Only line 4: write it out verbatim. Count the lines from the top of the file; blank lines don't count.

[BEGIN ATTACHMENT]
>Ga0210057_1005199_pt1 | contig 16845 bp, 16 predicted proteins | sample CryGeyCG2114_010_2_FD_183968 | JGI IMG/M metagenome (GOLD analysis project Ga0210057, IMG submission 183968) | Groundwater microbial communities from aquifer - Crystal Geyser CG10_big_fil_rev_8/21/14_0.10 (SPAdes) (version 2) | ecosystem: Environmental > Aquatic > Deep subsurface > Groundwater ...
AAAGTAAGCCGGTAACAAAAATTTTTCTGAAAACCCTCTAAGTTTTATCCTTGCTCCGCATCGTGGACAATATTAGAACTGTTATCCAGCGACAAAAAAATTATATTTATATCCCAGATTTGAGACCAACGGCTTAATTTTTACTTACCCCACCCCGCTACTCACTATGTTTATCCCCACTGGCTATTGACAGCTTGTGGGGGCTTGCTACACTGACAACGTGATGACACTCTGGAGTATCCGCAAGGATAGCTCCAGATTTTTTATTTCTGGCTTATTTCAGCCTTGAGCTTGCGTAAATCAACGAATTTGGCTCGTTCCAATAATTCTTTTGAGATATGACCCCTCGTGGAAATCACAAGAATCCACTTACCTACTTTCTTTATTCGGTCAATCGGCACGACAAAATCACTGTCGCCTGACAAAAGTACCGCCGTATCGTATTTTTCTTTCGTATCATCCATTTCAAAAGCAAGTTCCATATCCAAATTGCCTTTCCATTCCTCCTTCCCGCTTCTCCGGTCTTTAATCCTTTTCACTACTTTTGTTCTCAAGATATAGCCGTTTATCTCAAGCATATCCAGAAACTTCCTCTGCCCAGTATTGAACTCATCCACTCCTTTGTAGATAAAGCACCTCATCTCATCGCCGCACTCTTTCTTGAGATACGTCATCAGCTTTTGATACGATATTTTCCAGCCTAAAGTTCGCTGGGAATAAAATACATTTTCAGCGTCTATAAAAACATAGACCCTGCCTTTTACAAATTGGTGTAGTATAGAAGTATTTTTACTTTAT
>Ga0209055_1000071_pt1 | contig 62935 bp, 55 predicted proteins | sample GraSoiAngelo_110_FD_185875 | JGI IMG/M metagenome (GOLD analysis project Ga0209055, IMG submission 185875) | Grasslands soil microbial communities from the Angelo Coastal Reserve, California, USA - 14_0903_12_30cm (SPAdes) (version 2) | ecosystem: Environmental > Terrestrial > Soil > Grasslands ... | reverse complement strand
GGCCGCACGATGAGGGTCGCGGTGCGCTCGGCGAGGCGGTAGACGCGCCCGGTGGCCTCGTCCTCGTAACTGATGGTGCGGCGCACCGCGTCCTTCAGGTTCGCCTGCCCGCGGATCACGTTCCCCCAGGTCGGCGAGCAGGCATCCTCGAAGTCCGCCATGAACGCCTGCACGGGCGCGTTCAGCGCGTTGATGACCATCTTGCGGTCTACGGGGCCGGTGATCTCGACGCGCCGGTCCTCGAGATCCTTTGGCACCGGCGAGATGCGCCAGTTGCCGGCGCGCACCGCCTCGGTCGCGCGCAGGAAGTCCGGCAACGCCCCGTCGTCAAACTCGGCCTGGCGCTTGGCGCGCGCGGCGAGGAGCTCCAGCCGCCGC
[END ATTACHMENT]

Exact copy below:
GGCCGCACGATGAGGGTCGCGGTGCGCTCGGCGAGGCGGTAGACGCGCCCGGTGGCCTCGTCCTCGTAACTGATGGTGCGGCGCACCGCGTCCTTCAGGTTCGCCTGCCCGCGGATCACGTTCCCCCAGGTCGGCGAGCAGGCATCCTCGAAGTCCGCCATGAACGCCTGCACGGGCGCGTTCAGCGCGTTGATGACCATCTTGCGGTCTACGGGGCCGGTGATCTCGACGCGCCGGTCCTCGAGATCCTTTGGCACCGGCGAGATGCGCCAGTTGCCGGCGCGCACCGCCTCGGTCGCGCGCAGGAAGTCCGGCAACGCCCCGTCGTCAAACTCGGCCTGGCGCTTGGCGCGCGCGGCGAGGAGCTCCAGCCGCCGC